While the interior space can be confining, it is relatively easy to find good protected campsites for the ProTrail as long as they are long enough to fit the tent and wide enough to get it staked out. The floating bathtub floor also helps compensate for uneven ground, provided that you use an inflatable pad to ameliorate the discomfort of sleeping on top of rocks or roots.
If despite your best efforts, condensation forms on the interior of the ProTrail, or if it rains and the exterior becomes wet, the entire tent will get soaked inside and out when you pack it away the next morning. This occurs with all tents, except a handful of double-wall tents (including the Tarptent Scarp 1) where the inner tent is pitched independent of the outer fly and can be packed separately.
While there’s a good chance that the ProTrail will dry quickly when you set it up before bed that night, it’s best to budget a 30-60 minute rest break during the day to dry the ProTrail in the sun. You don’t have to re-pitch it for this to occur: simply drape it over a tree branch or drape it out on some rocks in sunlight.
Damp management becomes a bigger concern if it rains for multiple consecutive days and the tent and all of your other gear becomes wet. If you can get off the trail for a few days and dry out, that’s sometimes your best option rather than gutting it out and being miserable.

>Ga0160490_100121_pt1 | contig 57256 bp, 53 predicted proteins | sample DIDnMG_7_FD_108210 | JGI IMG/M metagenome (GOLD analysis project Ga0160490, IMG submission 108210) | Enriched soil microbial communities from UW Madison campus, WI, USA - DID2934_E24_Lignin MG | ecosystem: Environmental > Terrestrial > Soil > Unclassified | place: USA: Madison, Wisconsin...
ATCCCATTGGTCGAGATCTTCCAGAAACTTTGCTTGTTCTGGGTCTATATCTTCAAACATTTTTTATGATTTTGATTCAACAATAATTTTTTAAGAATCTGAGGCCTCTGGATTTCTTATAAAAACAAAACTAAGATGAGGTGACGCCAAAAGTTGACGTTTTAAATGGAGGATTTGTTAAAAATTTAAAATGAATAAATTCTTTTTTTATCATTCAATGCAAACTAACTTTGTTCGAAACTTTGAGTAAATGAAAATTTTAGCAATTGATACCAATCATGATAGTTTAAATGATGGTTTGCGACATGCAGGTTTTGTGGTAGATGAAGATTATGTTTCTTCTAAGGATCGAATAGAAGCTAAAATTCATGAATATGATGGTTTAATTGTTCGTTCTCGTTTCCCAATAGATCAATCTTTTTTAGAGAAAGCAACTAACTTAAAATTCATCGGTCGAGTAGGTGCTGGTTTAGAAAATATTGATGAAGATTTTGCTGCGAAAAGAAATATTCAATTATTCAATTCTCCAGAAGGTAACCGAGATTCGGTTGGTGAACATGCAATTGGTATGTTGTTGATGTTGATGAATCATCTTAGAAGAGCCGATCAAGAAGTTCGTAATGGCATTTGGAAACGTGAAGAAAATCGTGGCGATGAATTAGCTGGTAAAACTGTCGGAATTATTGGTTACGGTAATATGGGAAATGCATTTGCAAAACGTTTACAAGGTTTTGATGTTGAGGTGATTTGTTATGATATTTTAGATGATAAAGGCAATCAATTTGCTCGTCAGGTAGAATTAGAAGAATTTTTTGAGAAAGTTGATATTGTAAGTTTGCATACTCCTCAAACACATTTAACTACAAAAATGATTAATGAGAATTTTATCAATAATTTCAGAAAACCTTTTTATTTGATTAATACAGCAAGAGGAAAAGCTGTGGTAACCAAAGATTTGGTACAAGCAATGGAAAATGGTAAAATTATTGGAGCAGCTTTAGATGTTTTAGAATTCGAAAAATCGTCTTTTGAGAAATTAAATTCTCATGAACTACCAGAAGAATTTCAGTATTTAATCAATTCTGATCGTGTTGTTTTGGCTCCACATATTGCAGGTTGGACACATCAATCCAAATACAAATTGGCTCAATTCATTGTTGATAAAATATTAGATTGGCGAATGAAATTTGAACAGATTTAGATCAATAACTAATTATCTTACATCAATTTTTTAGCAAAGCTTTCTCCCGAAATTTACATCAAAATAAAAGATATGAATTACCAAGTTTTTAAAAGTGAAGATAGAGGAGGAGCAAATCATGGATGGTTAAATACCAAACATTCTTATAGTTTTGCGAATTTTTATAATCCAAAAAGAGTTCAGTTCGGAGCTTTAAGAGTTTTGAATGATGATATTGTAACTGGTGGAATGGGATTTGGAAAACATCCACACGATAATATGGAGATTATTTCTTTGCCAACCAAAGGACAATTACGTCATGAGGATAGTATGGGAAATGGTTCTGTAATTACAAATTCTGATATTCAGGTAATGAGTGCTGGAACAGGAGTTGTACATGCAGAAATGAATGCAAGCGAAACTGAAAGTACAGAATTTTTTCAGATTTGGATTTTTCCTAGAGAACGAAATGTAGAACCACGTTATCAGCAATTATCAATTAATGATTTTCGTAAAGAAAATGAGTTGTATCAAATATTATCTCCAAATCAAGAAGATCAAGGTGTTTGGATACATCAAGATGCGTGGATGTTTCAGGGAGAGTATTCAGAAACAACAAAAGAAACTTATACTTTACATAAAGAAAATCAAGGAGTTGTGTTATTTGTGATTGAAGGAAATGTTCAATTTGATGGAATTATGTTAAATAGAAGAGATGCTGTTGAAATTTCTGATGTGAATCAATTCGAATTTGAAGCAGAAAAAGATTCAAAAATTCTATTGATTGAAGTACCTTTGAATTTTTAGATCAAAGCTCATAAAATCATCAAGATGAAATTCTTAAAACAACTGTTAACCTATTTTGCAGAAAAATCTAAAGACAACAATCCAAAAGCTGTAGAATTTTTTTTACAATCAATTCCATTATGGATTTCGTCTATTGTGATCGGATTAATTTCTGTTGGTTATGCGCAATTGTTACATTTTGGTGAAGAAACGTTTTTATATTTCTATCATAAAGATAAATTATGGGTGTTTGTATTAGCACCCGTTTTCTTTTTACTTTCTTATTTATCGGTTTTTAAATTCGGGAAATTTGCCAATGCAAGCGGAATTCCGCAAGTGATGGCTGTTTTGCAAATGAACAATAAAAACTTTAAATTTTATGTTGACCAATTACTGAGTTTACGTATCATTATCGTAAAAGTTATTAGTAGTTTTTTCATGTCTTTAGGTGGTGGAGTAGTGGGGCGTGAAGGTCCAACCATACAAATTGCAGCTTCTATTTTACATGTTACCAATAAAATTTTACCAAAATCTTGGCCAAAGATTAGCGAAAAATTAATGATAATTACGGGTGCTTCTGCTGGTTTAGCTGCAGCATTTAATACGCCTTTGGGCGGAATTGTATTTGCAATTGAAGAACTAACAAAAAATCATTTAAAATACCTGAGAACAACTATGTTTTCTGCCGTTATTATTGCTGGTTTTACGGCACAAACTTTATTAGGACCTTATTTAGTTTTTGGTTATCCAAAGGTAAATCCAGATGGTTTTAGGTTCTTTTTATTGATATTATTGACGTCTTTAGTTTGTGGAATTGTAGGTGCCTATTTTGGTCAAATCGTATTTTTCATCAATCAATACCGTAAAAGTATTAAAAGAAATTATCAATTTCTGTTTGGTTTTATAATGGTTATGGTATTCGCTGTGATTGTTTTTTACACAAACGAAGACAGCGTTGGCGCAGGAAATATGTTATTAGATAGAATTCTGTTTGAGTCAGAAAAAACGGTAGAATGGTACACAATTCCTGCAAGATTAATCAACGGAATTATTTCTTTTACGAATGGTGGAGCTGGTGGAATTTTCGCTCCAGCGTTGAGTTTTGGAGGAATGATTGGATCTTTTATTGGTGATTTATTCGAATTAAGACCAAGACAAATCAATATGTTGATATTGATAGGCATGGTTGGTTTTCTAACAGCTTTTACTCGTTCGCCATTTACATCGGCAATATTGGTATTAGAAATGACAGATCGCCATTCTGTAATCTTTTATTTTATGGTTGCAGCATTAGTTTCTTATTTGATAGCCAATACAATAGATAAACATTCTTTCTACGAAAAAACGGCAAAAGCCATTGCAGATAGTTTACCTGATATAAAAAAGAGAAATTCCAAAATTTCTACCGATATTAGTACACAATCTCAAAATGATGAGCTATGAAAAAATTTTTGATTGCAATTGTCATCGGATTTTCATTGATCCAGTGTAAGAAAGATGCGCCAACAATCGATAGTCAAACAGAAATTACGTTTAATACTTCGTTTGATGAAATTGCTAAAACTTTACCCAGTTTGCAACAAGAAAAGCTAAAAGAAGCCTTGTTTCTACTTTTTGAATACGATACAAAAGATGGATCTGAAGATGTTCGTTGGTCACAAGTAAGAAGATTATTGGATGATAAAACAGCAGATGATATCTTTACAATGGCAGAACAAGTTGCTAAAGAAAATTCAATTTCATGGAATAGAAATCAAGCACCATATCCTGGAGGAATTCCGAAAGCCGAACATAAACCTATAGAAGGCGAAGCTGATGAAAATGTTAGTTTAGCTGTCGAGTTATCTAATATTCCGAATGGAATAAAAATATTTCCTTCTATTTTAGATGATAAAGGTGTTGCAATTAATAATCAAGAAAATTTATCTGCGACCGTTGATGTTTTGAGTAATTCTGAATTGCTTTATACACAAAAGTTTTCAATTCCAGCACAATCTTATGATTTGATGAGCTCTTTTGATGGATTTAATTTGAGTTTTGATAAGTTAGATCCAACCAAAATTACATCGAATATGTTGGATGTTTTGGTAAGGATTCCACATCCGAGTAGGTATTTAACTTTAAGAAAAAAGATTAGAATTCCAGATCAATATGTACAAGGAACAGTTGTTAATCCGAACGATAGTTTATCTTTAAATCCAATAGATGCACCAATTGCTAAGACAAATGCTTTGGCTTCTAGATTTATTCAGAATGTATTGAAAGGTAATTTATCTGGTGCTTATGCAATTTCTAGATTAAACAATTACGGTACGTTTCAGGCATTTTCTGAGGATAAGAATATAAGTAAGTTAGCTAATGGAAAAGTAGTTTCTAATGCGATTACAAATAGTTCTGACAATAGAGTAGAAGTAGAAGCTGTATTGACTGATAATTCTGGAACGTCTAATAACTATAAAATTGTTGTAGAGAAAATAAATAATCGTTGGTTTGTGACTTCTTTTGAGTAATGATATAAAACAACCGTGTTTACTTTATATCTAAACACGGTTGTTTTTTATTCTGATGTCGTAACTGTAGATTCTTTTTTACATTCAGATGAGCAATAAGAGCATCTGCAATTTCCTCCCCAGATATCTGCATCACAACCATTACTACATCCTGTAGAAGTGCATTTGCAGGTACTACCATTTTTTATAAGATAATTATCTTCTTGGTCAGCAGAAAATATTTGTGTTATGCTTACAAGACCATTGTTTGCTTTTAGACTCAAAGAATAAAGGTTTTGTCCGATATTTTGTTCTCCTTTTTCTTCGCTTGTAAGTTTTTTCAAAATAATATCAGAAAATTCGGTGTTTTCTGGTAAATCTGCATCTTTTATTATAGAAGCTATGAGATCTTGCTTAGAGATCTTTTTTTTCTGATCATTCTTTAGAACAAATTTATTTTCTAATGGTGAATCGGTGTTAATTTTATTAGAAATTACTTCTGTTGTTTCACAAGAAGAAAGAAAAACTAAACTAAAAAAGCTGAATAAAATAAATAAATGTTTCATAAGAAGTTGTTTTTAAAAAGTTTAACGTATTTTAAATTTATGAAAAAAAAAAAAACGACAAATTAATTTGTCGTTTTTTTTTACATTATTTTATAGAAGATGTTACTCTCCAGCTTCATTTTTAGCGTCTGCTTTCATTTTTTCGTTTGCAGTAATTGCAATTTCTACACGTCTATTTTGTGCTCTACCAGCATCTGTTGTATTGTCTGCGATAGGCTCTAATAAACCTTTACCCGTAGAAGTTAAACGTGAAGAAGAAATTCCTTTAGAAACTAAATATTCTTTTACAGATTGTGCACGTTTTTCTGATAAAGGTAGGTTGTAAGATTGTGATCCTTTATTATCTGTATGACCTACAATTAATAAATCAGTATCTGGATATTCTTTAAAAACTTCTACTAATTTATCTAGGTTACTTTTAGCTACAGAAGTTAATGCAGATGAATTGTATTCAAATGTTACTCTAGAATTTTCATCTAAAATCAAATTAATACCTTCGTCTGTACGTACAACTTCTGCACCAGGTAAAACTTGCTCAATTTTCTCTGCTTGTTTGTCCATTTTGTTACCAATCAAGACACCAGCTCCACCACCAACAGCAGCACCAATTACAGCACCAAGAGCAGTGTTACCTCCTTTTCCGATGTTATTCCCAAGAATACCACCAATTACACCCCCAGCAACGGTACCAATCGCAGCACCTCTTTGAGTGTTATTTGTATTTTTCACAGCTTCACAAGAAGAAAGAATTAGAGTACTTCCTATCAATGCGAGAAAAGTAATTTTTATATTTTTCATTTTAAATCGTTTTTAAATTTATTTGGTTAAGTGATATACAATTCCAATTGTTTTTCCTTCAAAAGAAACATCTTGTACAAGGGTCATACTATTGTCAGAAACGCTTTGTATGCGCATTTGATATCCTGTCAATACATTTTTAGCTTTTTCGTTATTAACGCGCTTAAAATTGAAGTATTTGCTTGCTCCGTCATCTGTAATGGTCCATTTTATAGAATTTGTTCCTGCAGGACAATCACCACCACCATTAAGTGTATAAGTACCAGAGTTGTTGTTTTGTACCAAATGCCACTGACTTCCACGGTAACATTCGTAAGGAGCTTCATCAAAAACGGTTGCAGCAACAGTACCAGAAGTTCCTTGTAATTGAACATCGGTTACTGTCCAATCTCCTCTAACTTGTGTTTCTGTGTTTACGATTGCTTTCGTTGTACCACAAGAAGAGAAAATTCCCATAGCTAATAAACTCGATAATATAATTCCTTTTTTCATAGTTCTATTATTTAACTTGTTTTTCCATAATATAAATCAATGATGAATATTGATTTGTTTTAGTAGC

The ProTrail is a silnylon tent made with 30d siliconized nylon which is permanently waterproof. How waterproof? Tarptent is using silnylon that has a hydrostatic head of 3000 mm-3500 mm in the ProTrail fly and not the 1500 mm that they used in years prior which was prone to misting bleed-through in very heavy rainstorms. The newer silnylon is much more waterproof and mist-resistant. In fact, it’s more waterproof than the rain flies found in most conventional tents.
However, the ProTrail must be seam-sealed before being used in rainy weather. This is an easy process you can do at home (see how to seam-seal a tent or tarp) or one you can have Tarptent do for you for a small fee.
Comparable Trekking Pole Tents
|Make / Model||People||Type||Material||Weight|
|Tarptent Notch Li||1||Double Wall||DCF||18.7 oz|
|REI Flash Air 1||1||Single Wall||Sil/PU||20 oz|
|Gossamer Gear "The One"||1||Single Wall||Sil/PU||20.6 oz|